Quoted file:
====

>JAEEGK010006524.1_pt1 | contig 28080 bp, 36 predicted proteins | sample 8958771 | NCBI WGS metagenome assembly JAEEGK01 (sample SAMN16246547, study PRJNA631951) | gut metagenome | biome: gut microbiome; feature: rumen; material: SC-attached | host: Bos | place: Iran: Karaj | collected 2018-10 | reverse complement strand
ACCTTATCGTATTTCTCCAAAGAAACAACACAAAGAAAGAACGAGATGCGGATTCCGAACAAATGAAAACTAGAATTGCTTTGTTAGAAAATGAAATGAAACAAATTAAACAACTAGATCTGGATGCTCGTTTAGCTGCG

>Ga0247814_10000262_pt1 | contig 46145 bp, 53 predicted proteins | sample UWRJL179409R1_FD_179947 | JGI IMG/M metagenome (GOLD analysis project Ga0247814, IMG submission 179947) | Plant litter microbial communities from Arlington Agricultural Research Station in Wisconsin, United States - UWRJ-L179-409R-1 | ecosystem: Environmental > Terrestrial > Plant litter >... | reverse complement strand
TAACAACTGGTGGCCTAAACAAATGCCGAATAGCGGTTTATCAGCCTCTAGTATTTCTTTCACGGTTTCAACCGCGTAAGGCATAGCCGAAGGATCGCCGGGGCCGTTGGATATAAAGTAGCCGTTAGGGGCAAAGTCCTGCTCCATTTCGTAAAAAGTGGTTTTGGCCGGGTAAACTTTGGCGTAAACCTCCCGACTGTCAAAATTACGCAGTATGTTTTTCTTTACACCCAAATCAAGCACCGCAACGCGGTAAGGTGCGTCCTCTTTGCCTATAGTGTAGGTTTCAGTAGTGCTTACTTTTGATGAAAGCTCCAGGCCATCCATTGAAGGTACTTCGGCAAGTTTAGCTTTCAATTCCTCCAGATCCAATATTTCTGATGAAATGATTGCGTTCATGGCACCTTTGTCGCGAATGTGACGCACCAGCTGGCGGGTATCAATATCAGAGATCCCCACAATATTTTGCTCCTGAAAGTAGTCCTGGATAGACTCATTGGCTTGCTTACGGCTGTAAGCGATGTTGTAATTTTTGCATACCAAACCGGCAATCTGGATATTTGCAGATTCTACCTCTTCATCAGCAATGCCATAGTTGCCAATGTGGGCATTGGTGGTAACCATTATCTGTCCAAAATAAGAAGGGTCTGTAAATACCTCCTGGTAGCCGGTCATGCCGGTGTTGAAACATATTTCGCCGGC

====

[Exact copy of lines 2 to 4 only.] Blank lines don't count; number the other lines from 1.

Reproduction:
ACCTTATCGTATTTCTCCAAAGAAACAACACAAAGAAAGAACGAGATGCGGATTCCGAACAAATGAAAACTAGAATTGCTTTGTTAGAAAATGAAATGAAACAAATTAAACAACTAGATCTGGATGCTCGTTTAGCTGCG

>Ga0247814_10000262_pt1 | contig 46145 bp, 53 predicted proteins | sample UWRJL179409R1_FD_179947 | JGI IMG/M metagenome (GOLD analysis project Ga0247814, IMG submission 179947) | Plant litter microbial communities from Arlington Agricultural Research Station in Wisconsin, United States - UWRJ-L179-409R-1 | ecosystem: Environmental > Terrestrial > Plant litter >... | reverse complement strand
TAACAACTGGTGGCCTAAACAAATGCCGAATAGCGGTTTATCAGCCTCTAGTATTTCTTTCACGGTTTCAACCGCGTAAGGCATAGCCGAAGGATCGCCGGGGCCGTTGGATATAAAGTAGCCGTTAGGGGCAAAGTCCTGCTCCATTTCGTAAAAAGTGGTTTTGGCCGGGTAAACTTTGGCGTAAACCTCCCGACTGTCAAAATTACGCAGTATGTTTTTCTTTACACCCAAATCAAGCACCGCAACGCGGTAAGGTGCGTCCTCTTTGCCTATAGTGTAGGTTTCAGTAGTGCTTACTTTTGATGAAAGCTCCAGGCCATCCATTGAAGGTACTTCGGCAAGTTTAGCTTTCAATTCCTCCAGATCCAATATTTCTGATGAAATGATTGCGTTCATGGCACCTTTGTCGCGAATGTGACGCACCAGCTGGCGGGTATCAATATCAGAGATCCCCACAATATTTTGCTCCTGAAAGTAGTCCTGGATAGACTCATTGGCTTGCTTACGGCTGTAAGCGATGTTGTAATTTTTGCATACCAAACCGGCAATCTGGATATTTGCAGATTCTACCTCTTCATCAGCAATGCCATAGTTGCCAATGTGGGCATTGGTGGTAACCATTATCTGTCCAAAATAAGAAGGGTCTGTAAATACCTCCTGGTAGCCGGTCATGCCGGTGTTGAAACATATTTCGCCGGC